Training the Trainer: Network engineer trainer Patrick Okui explains relevance of UbuntuNet Alliance, NSRC training workshops

If by any chance you happened to be in the city of Maputo, Mozambique, VIP Grand Hotel to be specific, during week beginning 15th November, 2015 and you run into Patrick Okui from Uganda, you would be forgiven for thinking he is just another young man passing hours by attending another function at the hotel.

At 33, Okui looks younger than his age; He is slim, soft spoken and has a baby face. It is only when you sit down with him that you realise that the young man is but a deep reservoir of computer networking information.

During the said week, Okui is in Maputo as part of the Network Startup Resource Center (NSRC) team delivering a 4-day advanced routing training to 23 networking engineers drawn from the UbuntuNet Alliance NREN Members.

The training, which starts Sunday, November 15th, 2015 and runs until Wednesday November 18th, is the latest in the series of engineer capacity building workshop which UbuntuNet Alliance has been offering to network engineers with support from NSRC and the International Network for the Availability of Scientific Publications (INASP).

And taking stock of the training on Thursday, November 19th, 2015, the Computer Science graduate from  Makerere University does not hesitate to rate it a success.

“The training was on Advanced Internet Routing, specifically on Border Gateway Protocol (BGP). We were training the engineers on how they can get their NRENs to talk to other NRENs in order to exchange traffic and information about the networks they have and also for them to decide to prefer to pass traffic to certain networks. From this training, a network engineer can decide to divert traffic from, say China to go over a specified link. From the assessments we have done, the participants seem to have grasped the concepts and we are confident they will be able to configure their routers to direct traffic over specified links.”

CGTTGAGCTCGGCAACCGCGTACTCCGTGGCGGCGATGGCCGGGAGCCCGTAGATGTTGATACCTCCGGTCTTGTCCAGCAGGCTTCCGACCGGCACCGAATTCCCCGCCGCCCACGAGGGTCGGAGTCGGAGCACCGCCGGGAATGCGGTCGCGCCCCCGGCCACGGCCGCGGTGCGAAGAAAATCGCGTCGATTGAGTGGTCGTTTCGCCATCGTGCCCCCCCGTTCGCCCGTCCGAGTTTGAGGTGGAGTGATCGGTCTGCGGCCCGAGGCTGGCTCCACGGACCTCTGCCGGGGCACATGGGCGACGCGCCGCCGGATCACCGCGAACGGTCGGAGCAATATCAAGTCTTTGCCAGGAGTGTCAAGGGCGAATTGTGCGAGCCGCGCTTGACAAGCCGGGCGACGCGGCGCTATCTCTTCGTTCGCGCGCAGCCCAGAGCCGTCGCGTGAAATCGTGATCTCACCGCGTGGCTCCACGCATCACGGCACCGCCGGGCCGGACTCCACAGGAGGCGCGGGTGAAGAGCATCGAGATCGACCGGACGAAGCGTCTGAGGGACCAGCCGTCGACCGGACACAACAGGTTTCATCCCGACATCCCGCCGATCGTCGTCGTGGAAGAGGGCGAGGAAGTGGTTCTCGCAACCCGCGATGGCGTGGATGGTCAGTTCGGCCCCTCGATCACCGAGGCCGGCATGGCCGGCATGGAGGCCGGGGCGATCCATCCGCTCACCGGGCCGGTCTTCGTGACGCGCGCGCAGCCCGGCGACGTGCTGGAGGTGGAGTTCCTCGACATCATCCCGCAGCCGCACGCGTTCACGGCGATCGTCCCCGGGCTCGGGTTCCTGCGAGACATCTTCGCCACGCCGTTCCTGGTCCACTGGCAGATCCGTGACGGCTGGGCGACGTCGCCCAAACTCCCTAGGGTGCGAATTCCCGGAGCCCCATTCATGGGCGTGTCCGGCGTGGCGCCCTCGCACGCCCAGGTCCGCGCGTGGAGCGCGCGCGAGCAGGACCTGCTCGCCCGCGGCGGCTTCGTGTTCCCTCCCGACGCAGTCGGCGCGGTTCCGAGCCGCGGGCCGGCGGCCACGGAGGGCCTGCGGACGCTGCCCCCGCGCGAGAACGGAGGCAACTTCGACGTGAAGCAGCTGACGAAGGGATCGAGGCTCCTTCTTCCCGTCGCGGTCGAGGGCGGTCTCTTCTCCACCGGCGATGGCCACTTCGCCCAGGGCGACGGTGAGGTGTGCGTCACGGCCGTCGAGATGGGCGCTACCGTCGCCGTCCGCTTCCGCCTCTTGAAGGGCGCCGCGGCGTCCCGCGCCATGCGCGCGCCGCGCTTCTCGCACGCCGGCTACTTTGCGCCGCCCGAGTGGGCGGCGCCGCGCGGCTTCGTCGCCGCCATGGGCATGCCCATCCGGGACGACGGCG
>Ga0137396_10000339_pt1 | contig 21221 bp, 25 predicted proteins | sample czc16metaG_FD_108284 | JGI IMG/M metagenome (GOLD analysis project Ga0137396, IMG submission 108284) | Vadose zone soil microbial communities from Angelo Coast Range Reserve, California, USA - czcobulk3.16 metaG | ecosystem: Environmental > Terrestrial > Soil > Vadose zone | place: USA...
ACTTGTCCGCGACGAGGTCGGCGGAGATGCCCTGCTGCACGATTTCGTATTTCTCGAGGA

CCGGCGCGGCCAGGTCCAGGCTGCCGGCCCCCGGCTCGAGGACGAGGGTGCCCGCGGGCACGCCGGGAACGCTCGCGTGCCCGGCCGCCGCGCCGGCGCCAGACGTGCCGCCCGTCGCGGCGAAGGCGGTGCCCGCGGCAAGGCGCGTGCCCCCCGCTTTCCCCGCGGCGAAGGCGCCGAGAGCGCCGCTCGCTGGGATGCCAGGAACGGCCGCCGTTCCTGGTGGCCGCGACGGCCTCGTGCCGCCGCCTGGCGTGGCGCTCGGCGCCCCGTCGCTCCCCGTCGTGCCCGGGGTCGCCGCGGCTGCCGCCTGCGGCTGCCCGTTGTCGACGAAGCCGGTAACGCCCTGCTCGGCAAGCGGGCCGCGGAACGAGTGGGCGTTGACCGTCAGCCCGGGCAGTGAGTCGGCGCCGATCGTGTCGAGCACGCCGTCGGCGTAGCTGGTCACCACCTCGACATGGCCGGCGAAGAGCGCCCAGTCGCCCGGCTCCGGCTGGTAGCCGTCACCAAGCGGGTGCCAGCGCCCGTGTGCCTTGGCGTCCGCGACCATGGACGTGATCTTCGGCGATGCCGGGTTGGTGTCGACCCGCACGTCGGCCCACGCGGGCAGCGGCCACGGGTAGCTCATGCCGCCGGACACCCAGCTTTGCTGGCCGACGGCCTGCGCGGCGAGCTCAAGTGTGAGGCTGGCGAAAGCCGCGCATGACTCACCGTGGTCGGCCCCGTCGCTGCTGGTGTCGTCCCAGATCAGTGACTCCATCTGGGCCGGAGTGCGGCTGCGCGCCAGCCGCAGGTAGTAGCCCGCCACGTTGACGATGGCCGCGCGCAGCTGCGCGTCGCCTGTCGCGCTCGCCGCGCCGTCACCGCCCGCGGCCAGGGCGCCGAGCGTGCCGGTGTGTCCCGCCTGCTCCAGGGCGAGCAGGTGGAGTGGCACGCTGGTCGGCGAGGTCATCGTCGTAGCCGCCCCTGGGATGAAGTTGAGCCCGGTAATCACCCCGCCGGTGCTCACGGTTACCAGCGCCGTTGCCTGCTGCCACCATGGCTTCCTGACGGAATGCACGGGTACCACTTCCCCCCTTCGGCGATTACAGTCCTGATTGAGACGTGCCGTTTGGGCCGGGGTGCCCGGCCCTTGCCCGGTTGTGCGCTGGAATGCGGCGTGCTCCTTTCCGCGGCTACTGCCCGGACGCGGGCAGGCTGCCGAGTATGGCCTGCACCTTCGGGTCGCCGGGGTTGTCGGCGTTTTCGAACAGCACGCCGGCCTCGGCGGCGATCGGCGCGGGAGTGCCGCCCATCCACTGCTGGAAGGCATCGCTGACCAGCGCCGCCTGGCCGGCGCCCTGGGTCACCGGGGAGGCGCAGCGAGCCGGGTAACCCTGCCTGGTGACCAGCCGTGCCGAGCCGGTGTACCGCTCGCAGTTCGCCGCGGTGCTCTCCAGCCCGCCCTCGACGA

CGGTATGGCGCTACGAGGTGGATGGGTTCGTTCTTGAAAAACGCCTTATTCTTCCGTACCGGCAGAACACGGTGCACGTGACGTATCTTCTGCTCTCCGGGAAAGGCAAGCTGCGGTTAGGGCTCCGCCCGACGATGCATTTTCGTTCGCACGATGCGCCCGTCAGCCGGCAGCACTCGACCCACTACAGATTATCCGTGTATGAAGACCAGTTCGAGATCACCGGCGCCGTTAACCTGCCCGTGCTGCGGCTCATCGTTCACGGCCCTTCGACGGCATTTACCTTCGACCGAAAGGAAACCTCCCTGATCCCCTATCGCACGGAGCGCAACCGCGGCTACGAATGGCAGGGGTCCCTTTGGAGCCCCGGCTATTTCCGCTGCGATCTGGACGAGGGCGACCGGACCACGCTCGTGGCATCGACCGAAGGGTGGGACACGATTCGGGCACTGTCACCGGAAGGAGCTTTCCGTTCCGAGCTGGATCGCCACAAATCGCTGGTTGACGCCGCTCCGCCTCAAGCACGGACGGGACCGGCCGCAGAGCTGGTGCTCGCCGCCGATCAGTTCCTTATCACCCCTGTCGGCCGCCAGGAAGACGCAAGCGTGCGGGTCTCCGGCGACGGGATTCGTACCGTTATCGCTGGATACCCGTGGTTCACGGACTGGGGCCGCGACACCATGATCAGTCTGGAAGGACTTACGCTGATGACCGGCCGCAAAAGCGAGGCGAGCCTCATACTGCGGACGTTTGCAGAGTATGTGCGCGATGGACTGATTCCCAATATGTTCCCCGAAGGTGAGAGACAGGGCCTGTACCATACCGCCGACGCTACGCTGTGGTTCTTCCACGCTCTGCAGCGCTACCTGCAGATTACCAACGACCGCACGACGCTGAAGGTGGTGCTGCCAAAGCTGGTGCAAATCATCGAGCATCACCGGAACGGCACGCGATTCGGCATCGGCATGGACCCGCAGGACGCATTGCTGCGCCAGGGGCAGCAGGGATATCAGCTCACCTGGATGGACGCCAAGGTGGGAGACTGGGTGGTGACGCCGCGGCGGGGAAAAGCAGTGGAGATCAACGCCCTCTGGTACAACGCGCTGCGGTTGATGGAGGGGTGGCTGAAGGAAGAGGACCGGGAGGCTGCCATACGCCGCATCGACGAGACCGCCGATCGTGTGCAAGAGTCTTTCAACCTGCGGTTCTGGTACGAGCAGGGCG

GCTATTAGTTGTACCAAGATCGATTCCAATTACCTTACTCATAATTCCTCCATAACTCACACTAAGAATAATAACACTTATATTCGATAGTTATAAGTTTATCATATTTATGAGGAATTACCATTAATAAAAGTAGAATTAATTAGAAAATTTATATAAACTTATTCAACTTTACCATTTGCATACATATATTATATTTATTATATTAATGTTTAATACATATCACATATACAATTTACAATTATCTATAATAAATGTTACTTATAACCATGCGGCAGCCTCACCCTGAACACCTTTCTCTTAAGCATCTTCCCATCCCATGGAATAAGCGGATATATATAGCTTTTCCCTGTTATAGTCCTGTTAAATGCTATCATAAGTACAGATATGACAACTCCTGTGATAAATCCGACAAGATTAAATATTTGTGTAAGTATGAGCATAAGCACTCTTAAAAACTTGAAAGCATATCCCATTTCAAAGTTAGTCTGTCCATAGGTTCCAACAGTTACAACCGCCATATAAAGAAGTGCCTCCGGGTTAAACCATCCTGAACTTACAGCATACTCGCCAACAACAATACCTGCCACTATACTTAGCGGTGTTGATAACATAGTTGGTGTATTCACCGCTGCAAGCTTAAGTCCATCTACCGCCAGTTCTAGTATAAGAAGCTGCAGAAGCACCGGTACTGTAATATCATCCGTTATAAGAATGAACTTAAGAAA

The GBP training is just one of the many areas of networking in which Okui has trained scores of network engineers. Since he formally joined NSRC as a Network Engineer  Trainer in 2012, Okui has also taught Network Monitoring and Management, Campus Network Design and Cloud Services to engineers who have gone on to train their peers in their NREN’s. Okui trains the trainer.

“In Network Monitoring and Management we the engineers on how they can monitor and manage their networks by looking at how much traffic a university or NREN has, where the traffic is going, who are the biggest users of the traffic and at what time users use the traffic. This helps the University or NREN present detailed information on how their network is being used and they are able to justify a particular spending in a particular direction. Engineers from KENET, TERNET, RENU, SudREN and ZAMREN have implemented similar trainings in their NRENs.”

Okui, who himself started participating in network engineering training workshops before he even joined the university, also points out the Campus Network Design training as one of the important  courses that engineers in the capacity building programmes go through. This area, he says, helps engineers design their campus networks efficiently so that it benefits every end user.

“We have noticed that because of low skill level, campus networks in universities in Africa are not designed efficiently, this is why you will find that even when a university is given 1Gb internet capacity, the Vice Chancellor still complains that the speed is very slow. So we train engineers on how best they can design their campus networks and we ask willing participants to give us diagrams of their campus networks and we suggest to them how they can improve the networks.”

Networking services is another area of training. Here, says Okui, engineers are equipped with skills on using services like cloud services that can integrate with eduaroam or any other Identity Management services. In this area engineers are trained on how they can provide networking services for a university on a limited budget.

So, in what other  networking areas do university and NREN networking engineers need to be trained in?

According to Okui, the mileage still vary from one NREN to another.

“We have NRENs that are advanced in networking engineering because their engineers have been attending many of these meetings but other NRENs have not been participating so there is a need to train them on the areas we have already trained others on. Also, some NREN’s have custom needs so we help them in areas of their asking.” concluded Okui.

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